Buberl discussed the optimisation of capital through a more in-depth strategy looking at what risks to keep and what to cede away, saying, “This is a completely new game for us, because today we are very much focused on, we are taking shareholder money and optimising the shareholder return. Tomorrow, we have more capital sourcing potential by reinsurance and, also, by capital market structures like insurance-linked securities and my aim is clearly to have a look at this in a larger context.”
He continued, “We will also look, clearly, at the alternative capital market, because what you see today in particular in the U.S that the alternative capital way is the cheapest way of getting to capital. I would expect us to really, really re-think origination, packaging, and also then ceding out risk in a very different way, and that is also one of the beauties of this transaction, that we have a facility that we have not had enough of today.”
It seems this will be more about protection for AXA, reducing volatility, lowering peak exposures and leveraging reinsurance capital and the capital markets to support front-end growth, in the vein of XL’s strategy of recent years.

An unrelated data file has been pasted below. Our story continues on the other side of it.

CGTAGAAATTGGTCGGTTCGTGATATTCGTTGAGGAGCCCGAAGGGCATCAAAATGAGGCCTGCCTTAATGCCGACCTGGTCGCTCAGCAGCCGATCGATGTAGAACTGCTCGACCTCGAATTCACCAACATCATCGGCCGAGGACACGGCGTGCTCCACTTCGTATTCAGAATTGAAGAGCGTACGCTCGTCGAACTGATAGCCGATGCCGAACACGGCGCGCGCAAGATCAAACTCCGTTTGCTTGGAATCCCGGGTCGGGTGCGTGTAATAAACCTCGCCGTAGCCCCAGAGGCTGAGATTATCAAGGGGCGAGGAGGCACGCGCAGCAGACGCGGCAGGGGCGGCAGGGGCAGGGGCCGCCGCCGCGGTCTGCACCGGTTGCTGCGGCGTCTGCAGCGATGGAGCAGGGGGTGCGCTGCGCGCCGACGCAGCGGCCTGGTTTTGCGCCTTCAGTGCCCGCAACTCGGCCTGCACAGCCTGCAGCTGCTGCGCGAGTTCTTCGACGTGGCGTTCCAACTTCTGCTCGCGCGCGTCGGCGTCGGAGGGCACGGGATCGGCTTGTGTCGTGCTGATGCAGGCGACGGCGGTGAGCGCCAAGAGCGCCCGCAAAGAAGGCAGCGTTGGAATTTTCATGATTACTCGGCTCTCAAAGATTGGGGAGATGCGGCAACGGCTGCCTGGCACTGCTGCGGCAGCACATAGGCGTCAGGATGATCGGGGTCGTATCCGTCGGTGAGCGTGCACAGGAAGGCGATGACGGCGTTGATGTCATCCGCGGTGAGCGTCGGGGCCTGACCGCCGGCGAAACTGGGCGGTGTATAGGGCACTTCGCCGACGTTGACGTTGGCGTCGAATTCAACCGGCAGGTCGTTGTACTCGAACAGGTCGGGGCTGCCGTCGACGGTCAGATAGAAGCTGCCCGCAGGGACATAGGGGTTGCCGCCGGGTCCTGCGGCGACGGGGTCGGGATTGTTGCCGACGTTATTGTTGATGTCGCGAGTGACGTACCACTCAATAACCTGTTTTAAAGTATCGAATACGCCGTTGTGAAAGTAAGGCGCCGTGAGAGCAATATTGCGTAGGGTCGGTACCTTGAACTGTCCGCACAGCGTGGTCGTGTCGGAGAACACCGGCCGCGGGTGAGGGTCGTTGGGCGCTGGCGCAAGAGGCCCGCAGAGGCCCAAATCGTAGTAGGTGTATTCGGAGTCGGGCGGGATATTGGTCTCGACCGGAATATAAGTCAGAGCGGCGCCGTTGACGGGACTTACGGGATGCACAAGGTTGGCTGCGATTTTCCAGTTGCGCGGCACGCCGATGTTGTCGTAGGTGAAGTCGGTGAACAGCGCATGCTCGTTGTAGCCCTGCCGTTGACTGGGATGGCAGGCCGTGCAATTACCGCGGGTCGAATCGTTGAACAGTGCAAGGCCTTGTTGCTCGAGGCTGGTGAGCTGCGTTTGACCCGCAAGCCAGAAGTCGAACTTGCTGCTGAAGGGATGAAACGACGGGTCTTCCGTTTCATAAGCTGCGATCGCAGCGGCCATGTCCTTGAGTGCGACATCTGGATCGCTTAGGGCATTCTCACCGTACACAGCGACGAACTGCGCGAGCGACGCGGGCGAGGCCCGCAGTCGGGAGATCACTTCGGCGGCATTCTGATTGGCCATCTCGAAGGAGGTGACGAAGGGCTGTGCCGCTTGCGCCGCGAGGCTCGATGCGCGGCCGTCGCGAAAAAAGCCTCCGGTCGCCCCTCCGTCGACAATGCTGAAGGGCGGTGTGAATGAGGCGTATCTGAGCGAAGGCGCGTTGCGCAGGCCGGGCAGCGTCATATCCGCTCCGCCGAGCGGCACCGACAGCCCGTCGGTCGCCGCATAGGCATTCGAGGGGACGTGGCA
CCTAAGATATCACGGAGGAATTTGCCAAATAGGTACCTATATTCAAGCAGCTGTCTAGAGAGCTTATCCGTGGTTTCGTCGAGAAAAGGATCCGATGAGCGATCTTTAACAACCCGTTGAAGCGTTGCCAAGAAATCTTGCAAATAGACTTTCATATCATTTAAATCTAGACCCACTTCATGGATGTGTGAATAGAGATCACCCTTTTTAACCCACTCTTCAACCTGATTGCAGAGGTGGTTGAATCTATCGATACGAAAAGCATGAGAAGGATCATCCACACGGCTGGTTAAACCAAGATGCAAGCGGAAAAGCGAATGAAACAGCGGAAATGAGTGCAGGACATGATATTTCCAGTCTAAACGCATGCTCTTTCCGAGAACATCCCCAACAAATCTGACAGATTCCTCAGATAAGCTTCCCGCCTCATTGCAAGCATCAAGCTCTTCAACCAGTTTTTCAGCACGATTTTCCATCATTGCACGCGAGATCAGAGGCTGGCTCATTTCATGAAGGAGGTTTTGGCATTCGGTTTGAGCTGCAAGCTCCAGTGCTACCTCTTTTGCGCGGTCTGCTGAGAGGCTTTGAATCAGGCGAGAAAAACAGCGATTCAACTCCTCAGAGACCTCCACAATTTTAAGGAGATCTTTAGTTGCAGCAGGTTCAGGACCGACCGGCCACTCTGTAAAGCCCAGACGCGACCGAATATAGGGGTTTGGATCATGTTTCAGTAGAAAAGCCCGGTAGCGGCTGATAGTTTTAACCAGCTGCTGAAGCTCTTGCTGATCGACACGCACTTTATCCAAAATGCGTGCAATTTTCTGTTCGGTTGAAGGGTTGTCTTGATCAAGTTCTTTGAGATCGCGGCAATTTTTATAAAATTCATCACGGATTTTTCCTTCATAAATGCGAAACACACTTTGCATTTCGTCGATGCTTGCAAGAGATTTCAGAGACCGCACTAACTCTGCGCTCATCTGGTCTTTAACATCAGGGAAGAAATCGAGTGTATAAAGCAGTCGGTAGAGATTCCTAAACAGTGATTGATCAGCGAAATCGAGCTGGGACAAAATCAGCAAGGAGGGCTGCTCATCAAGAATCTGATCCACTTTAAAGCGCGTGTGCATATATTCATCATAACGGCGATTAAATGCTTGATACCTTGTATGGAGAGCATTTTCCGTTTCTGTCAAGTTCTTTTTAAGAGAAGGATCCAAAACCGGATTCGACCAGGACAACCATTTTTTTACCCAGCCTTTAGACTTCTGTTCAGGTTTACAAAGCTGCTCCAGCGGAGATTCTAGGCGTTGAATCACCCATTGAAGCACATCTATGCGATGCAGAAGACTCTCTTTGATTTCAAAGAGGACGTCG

It’s not about driving material changes in the amount of capital the insurer will need to hold, reinsurance will not do that alone. Rather it seems this is about optimising the business, making best use of risk capital sources, and driving growth, all while reducing volatility from peak perils and maintaining a relatively conservative exposure to them over all.
In terms of strategy this makes perfect sense and it is encouraging to see an insurer the scale of AXA recognising the potential for alternative capital, ILS and the capital markets to provide support that is additive in the long-run, rather than just being a hedging channel.